Because the claimants’ criminal convictions pre-dated and were unconnected with their status as victims of human trafficking the Court rejected their Thlimmenos claim that they had were entitled, by reason of being trafficked, to be treated differently from other CICS applicants with criminal convictions. The court did accept that the claimants had been discriminated against as people victims of trafficking with relevant unspent convictions, but concluded, having considered the approach of the Supreme Court in R (SC) v Secretary of State for Work and Pensions  UKSC 26,  3 WLR 428 (see associated blog), that such discrimination was justified. Continue reading
Supreme Court  UKSC 26,  3 WLR 428, 9 July 2021
Lord Reed P, Lord Hodge DP, Lady Black, Lords Lloyd-Jones, Kitchin, Sales and Lord Stephens
This is a very important decision of the Supreme Court concerning a challenge brought under Articles 8 and 12 ECHR, read alone and with Article 14, to the restriction of the individual element of child tax credit to an amount calculated by reference to two children. The Supreme Court rejected the challenges under Articles 8 and 12 and, of more relevance to this blog, rejected arguments about direct and indirect discrimination against children, though it accepted that there were prima facie cases of sex discrimination and of direct discrimination against children living in households with more than two children, as compared with children living in households with two or fewer children.
The challenge ultimately failed on justification grounds but the case, which has been cited extensively in virtually every Article 14 decision of the domestic courts since it was decided, is significant because the Court revisited the “manifestly without reasonable foundation” which had been the orthodox approach to Convention challenges to economic/ social policy in the domestic courts since at least 2012. The case was also significant in that it reimposed an orthodox approach to the treatment of unincorporated international obligations (here the Convention on the Rights of the Child) and included extensive consideration of the reliance which might be placed by the courts on Parliamentary debates and other Parliamentary material when considering whether primary legislation is compatible with Convention rights.
Administrative Court: Chamberlain J,  EWHC 102 (Admin), 22 January 2021
The High Court ruled that the requirement that the childcare element (CCE) of Universal Credit (UC) could be paid to applicants only after they had actually paid for childcare, rather than becoming liable so to do (“the proof of payment rule”), was unlawful because it discriminated indirectly against women contrary to Article 14 ECHR read with Article 8 and/or A1P1 Further, having scrutinised the justification for the Secretary of State’s approach through the prism of Article 14, he went on to find that it was also irrational as a matter of common law. The decision engages intelligently with the sometimes tricky question of appropriate comparator pools, and shines useful light on the potential for common law rationality to accommodate discrimination-based claims even were direct reliance on Article 14 to become unavailable. Note that this decision was overturned on appeal (see  EWCA Civ 1482 and later post.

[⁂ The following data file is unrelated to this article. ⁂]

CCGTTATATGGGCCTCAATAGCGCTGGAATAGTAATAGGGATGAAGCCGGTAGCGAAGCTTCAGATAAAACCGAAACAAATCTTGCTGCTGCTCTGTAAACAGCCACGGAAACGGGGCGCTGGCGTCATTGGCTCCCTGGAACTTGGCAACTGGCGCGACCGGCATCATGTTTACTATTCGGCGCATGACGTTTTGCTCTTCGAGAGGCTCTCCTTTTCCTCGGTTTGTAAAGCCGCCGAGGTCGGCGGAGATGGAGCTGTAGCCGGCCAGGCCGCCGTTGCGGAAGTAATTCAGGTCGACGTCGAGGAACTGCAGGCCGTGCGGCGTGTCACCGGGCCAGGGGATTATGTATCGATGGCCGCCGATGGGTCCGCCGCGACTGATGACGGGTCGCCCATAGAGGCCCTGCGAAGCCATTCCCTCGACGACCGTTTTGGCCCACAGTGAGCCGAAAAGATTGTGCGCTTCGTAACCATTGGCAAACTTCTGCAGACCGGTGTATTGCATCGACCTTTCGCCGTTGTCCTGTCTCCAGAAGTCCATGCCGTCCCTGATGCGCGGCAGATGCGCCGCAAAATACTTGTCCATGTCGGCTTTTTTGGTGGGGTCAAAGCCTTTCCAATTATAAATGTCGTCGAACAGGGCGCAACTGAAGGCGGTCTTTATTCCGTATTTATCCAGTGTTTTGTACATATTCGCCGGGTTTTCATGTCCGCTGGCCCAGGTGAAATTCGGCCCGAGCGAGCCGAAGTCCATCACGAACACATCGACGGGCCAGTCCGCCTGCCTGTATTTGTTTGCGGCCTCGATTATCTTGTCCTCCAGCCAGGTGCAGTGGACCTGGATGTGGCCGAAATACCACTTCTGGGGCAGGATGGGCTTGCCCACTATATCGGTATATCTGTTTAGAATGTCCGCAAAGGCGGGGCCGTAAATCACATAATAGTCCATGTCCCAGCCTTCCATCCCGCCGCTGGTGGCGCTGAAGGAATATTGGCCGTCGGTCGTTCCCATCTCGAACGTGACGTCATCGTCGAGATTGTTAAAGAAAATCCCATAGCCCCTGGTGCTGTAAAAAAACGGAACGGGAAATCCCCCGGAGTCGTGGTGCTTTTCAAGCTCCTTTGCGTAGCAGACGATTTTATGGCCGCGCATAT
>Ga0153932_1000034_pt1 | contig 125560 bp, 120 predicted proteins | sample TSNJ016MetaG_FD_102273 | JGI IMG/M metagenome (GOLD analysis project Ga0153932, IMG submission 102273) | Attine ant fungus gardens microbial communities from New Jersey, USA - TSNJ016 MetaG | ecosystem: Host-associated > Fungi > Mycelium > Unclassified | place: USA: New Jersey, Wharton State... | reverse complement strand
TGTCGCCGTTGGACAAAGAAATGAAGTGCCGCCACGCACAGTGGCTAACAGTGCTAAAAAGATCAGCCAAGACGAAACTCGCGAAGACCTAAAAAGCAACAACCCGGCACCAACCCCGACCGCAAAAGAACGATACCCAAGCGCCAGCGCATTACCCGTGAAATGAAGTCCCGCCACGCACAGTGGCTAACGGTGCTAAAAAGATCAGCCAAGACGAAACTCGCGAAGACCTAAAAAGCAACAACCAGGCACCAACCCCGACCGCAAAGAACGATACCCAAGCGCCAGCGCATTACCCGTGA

ECtHR, Fourth Section, App. Nos. 18592/15 and 43863/15,  ECHR 18592/15, 11 May 2021
Judge Eicke (President), Judges Grozev, Vehabović, Motoc, Harutyunyan, Vilanova, Guerra Martins
Here the ECtHR ruled that Bulgaria had breached Articles 8 and 14 by excluding from entitlement to a family allowance payable to families with only one living parent, single mothers of minor children whose fathers were unknown. The Court found, inter alia, that the exclusion amounted to sex discrimination because “as maternity is determined by the act of birth, in the vast majority of cases it is only children’s paternity that can be unknown” (§110-111). Perhaps unsurprisingly, it was unsympathetic to the argument put for the state that the rule was justified because it “was a regular practice of certain ethnic and social communities in Bulgaria to ‘pretend’ that the mother was a single parent so as to more easily obtain State benefit” (§§98, 121). Continue reading
Administrative Court: Kerr J,  EWHC 608 (Admin), 17 March 2021
The Claimants unsuccessfully challenged the Defendant’s policy of making deductions at a fixed rate from universal credit (UC) to pay off criminal fines. So far as relevant here, the claim alleged breach of the PSED (s149 Equality Act 2010) and unlawful indirect disability discrimination. The latter claim failed on the evidence, Kerr J pointing out that it would more suitably have been brought in the county court. The Judge did accept that the Defendant had breached the PSED but ruled against the claimants on the basis that compliance with the PSED would very likely have made no difference and that, therefore, s31A of the Senior Courts Act 1981 defeated the claim. Continue reading
Administrative Court: Griffiths J,  EWHC 3436 (Admin), 18 December 2020
This is a carefully reasoned and lucid decision from Griffiths J on the application of Article 8 and /or A1P1 read with Article 14 ECHR. Continue reading